Greyhound demands $15M to avoid route cuts

Greyhound Canada said Thursday that unless it gets $15 million in government aid, it will cease passenger bus operations in Manitoba and northwestern Ontario because it is being forced to operate unprofitable rural routes with a lack of government help.

Federal transport minister accuses company of trying to bully provinces

Greyhound Canada says government rules require it to run unprofitable service to small towns, and it can no longer bear the costs. ((Shannon Stapleton/Reuters))
Greyhound Canada said Thursday that unless it gets $15 million in government aid, it will cease passenger bus operations in Manitoba and northwestern Ontario because it is being forced to operate unprofitable rural routes without government help.

The company, a subsidiary of Dallas-based Greyhound Lines Inc., also said it is reviewing its operations in Alberta, Saskatchewan, British Columbia, the Yukon and the Northwest Territories.

Despite Greyhound's insistence that it is in "dire" financial straits, federal and provincial politicians called the announcement a ploy.

Passenger service in Manitoba will end Oct. 2 and routes in northwestern Ontario will stop operating Dec. 2, Greyhound said, though parcel shipping will be unaffected.

Stuart Kendrick, senior vice-president of Greyhound Canada, said government is to blame for the company's financial situation.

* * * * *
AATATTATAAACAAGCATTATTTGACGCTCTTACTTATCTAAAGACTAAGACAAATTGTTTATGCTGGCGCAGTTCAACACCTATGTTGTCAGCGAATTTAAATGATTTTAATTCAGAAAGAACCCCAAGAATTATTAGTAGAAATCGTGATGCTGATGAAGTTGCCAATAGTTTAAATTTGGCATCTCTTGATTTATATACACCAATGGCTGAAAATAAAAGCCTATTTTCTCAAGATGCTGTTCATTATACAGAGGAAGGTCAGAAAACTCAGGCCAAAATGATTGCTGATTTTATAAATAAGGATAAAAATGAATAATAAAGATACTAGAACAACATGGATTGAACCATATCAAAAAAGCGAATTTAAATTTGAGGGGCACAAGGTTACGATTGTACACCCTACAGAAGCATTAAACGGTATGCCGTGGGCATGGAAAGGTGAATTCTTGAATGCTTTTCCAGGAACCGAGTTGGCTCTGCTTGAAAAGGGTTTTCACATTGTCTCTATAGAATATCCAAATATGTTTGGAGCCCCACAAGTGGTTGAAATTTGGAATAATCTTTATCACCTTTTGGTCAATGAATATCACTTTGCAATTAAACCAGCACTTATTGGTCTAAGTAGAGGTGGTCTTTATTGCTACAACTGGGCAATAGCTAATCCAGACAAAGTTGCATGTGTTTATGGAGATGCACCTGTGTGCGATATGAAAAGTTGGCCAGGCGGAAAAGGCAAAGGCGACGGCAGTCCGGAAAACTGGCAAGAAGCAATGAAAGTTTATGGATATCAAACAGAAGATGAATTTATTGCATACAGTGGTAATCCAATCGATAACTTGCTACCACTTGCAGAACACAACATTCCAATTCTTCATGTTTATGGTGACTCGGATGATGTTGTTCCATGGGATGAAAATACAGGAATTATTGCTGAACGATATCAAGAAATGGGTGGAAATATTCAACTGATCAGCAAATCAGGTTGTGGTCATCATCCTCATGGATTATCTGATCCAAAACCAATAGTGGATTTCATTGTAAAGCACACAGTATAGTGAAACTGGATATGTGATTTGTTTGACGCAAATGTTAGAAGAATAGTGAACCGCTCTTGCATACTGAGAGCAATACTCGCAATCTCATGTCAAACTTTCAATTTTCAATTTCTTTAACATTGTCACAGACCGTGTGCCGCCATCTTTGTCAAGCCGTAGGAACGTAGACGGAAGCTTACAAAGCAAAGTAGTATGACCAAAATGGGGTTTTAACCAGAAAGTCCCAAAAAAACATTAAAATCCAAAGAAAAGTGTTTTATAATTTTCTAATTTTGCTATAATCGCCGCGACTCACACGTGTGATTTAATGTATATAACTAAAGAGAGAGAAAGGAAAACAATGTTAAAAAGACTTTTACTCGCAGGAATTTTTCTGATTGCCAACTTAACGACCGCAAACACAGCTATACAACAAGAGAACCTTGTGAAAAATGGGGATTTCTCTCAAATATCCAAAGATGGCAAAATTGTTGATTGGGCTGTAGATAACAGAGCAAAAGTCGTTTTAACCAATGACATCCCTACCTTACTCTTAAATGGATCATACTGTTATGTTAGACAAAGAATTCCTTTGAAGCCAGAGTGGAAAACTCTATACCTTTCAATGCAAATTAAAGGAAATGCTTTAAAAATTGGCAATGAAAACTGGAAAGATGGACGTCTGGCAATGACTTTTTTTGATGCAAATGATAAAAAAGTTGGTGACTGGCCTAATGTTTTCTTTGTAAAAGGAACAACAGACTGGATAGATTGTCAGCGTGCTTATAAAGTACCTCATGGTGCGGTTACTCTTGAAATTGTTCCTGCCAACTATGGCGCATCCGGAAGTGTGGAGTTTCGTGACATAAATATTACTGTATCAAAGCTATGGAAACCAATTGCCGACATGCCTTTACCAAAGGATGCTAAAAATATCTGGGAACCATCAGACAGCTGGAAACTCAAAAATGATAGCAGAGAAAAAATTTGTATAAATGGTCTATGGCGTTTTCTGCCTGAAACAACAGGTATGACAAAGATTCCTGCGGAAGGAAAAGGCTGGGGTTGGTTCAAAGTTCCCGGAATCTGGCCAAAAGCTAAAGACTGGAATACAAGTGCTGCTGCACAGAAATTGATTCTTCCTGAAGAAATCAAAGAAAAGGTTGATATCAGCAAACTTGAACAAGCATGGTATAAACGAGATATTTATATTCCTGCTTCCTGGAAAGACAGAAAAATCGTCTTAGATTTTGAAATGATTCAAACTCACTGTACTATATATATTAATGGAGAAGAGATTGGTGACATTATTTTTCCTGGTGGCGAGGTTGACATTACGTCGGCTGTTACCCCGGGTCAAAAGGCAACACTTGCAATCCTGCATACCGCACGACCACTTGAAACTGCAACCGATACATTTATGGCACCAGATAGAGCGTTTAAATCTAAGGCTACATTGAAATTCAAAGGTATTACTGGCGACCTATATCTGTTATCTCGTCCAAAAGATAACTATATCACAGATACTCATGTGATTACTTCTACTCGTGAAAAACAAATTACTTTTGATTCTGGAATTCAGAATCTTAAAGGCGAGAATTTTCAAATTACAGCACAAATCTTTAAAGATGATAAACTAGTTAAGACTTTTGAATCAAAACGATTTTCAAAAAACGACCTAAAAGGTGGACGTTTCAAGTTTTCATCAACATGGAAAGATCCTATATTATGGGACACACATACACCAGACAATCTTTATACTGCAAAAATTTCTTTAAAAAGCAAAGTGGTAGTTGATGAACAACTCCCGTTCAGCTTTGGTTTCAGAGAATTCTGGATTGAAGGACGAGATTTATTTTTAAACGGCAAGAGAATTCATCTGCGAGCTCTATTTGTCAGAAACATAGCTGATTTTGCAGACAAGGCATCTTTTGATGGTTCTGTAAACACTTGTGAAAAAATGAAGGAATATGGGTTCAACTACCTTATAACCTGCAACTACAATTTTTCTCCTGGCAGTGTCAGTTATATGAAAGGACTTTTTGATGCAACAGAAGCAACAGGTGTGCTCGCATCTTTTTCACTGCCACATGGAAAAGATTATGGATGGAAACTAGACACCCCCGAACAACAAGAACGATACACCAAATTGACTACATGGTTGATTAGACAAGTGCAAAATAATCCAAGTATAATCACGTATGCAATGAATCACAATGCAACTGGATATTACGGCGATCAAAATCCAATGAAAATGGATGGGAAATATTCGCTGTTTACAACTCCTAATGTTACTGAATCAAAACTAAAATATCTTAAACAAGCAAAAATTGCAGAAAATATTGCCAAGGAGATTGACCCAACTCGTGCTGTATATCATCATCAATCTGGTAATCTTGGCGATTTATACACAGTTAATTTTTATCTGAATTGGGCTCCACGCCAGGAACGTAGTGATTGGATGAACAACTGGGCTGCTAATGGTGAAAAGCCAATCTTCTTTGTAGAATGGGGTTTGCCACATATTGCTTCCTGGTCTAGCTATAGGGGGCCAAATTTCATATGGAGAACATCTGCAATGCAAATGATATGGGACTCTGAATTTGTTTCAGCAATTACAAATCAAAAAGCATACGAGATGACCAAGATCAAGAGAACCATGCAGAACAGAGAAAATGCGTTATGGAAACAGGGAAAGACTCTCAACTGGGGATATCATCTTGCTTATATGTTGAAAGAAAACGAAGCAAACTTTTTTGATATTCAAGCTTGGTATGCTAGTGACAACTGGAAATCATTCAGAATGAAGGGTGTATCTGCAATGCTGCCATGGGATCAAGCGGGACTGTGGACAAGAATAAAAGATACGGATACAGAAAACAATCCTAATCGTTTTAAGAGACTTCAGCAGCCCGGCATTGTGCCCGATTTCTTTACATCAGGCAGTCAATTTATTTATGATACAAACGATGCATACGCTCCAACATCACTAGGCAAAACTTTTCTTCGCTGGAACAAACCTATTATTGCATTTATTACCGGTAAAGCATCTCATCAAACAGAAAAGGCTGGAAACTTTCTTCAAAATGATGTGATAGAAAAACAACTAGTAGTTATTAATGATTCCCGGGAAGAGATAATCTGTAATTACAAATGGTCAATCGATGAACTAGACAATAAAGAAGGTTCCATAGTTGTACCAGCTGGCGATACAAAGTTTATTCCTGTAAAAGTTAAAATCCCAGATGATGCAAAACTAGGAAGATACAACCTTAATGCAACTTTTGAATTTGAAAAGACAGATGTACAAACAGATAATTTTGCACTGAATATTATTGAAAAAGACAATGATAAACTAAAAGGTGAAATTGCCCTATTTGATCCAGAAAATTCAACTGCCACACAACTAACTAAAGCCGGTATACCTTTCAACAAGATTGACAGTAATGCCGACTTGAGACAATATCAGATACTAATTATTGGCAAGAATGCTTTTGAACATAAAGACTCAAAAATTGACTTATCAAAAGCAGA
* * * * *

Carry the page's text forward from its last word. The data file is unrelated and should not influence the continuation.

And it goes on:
Kendrick said current rules force Greyhound to run trips to unprofitable sites in small-town Canada, which can no longer be supported through money-making routes and bus parcel operations, or through other revenue sources.

"Despite numerous attempts over the years to adjust this business model in order to gain a profitable footing, Greyhound Canada has now run out of options," Kendrick said Thursday.

"We have repeatedly asked the federal and provincial governments to change the existing legislative and regulatory regimes that govern intercity bus operations."

Greyhound is asking for a $15-million subsidy so it can break even on its unprofitable routes over the next year while it negotiates with the provinces and Ottawa, spokesperson Karen Gordon told CBC News.

Gordon said the amount represents half the cost of operating the company's non-profitable routes and the bus carrier currently receives no other public subsidies in Canada.

Ottawa has overall authority over intercity bus transportation but delegates regulatory power to the provinces. Provincial transit boards "designate which routes must operate, at what frequency, and even which equipment," Gordon said.

Bullying: transport minister

Federal Transport Minister John Baird said the bus line is trying to bully the provinces by announcing the service cuts. The company is being "heavy-handed" in an effort to get subsidies, he said.

"Greyhound is a Texas-based multinational.… They're seeking tens of billions of dollars of taxpayers' money as a subsidy."

Politicians say Greyhound's announced service cuts are a tactic to squeeze money out of governments. (Nam Y. Huh/Associated Press)